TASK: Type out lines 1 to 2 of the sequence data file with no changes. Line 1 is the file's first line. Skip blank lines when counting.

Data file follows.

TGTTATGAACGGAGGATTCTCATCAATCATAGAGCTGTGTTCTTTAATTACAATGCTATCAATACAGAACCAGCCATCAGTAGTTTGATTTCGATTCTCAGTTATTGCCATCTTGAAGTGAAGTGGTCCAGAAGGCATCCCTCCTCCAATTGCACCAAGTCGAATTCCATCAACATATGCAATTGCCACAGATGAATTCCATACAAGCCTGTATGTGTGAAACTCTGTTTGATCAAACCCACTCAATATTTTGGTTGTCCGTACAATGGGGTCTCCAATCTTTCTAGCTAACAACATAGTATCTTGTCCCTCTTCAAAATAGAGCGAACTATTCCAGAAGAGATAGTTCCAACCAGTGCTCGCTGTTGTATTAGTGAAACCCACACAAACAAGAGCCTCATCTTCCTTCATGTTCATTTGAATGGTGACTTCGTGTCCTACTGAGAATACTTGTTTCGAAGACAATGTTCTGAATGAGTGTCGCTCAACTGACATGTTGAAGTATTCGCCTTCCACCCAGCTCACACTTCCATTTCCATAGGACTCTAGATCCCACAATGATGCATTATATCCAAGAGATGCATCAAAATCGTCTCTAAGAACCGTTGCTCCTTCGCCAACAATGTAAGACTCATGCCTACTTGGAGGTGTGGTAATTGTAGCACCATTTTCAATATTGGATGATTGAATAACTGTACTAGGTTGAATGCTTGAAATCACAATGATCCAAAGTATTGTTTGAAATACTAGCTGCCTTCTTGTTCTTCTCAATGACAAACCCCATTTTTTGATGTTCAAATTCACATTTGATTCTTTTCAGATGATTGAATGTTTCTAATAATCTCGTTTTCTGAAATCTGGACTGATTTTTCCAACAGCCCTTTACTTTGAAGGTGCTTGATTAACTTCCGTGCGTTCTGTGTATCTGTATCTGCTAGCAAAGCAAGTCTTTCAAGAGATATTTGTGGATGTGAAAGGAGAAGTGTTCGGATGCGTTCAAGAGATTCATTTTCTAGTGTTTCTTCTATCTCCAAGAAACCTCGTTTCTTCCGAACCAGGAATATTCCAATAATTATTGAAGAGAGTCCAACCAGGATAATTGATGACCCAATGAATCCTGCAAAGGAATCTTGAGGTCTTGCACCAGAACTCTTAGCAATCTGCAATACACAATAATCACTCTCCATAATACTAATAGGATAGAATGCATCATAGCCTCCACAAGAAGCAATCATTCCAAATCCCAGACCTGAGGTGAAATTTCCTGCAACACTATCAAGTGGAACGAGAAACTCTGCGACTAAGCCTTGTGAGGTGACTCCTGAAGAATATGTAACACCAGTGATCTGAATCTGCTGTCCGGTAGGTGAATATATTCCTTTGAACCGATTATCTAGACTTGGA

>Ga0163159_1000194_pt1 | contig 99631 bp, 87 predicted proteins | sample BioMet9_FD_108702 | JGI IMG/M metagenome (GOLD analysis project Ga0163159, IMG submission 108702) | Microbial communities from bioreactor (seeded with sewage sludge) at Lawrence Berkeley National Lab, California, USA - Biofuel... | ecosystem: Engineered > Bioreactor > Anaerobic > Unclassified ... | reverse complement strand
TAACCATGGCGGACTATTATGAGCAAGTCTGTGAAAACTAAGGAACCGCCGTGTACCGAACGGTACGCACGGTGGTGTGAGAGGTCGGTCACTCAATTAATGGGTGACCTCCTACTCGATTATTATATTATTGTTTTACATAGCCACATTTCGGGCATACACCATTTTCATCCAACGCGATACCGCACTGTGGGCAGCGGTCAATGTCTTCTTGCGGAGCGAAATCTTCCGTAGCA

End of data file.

TGTTATGAACGGAGGATTCTCATCAATCATAGAGCTGTGTTCTTTAATTACAATGCTATCAATACAGAACCAGCCATCAGTAGTTTGATTTCGATTCTCAGTTATTGCCATCTTGAAGTGAAGTGGTCCAGAAGGCATCCCTCCTCCAATTGCACCAAGTCGAATTCCATCAACATATGCAATTGCCACAGATGAATTCCATACAAGCCTGTATGTGTGAAACTCTGTTTGATCAAACCCACTCAATATTTTGGTTGTCCGTACAATGGGGTCTCCAATCTTTCTAGCTAACAACATAGTATCTTGTCCCTCTTCAAAATAGAGCGAACTATTCCAGAAGAGATAGTTCCAACCAGTGCTCGCTGTTGTATTAGTGAAACCCACACAAACAAGAGCCTCATCTTCCTTCATGTTCATTTGAATGGTGACTTCGTGTCCTACTGAGAATACTTGTTTCGAAGACAATGTTCTGAATGAGTGTCGCTCAACTGACATGTTGAAGTATTCGCCTTCCACCCAGCTCACACTTCCATTTCCATAGGACTCTAGATCCCACAATGATGCATTATATCCAAGAGATGCATCAAAATCGTCTCTAAGAACCGTTGCTCCTTCGCCAACAATGTAAGACTCATGCCTACTTGGAGGTGTGGTAATTGTAGCACCATTTTCAATATTGGATGATTGAATAACTGTACTAGGTTGAATGCTTGAAATCACAATGATCCAAAGTATTGTTTGAAATACTAGCTGCCTTCTTGTTCTTCTCAATGACAAACCCCATTTTTTGATGTTCAAATTCACATTTGATTCTTTTCAGATGATTGAATGTTTCTAATAATCTCGTTTTCTGAAATCTGGACTGATTTTTCCAACAGCCCTTTACTTTGAAGGTGCTTGATTAACTTCCGTGCGTTCTGTGTATCTGTATCTGCTAGCAAAGCAAGTCTTTCAAGAGATATTTGTGGATGTGAAAGGAGAAGTGTTCGGATGCGTTCAAGAGATTCATTTTCTAGTGTTTCTTCTATCTCCAAGAAACCTCGTTTCTTCCGAACCAGGAATATTCCAATAATTATTGAAGAGAGTCCAACCAGGATAATTGATGACCCAATGAATCCTGCAAAGGAATCTTGAGGTCTTGCACCAGAACTCTTAGCAATCTGCAATACACAATAATCACTCTCCATAATACTAATAGGATAGAATGCATCATAGCCTCCACAAGAAGCAATCATTCCAAATCCCAGACCTGAGGTGAAATTTCCTGCAACACTATCAAGTGGAACGAGAAACTCTGCGACTAAGCCTTGTGAGGTGACTCCTGAAGAATATGTAACACCAGTGATCTGAATCTGCTGTCCGGTAGGTGAATATATTCCTTTGAACCGATTATCTAGACTTGGA

>Ga0163159_1000194_pt1 | contig 99631 bp, 87 predicted proteins | sample BioMet9_FD_108702 | JGI IMG/M metagenome (GOLD analysis project Ga0163159, IMG submission 108702) | Microbial communities from bioreactor (seeded with sewage sludge) at Lawrence Berkeley National Lab, California, USA - Biofuel... | ecosystem: Engineered > Bioreactor > Anaerobic > Unclassified ... | reverse complement strand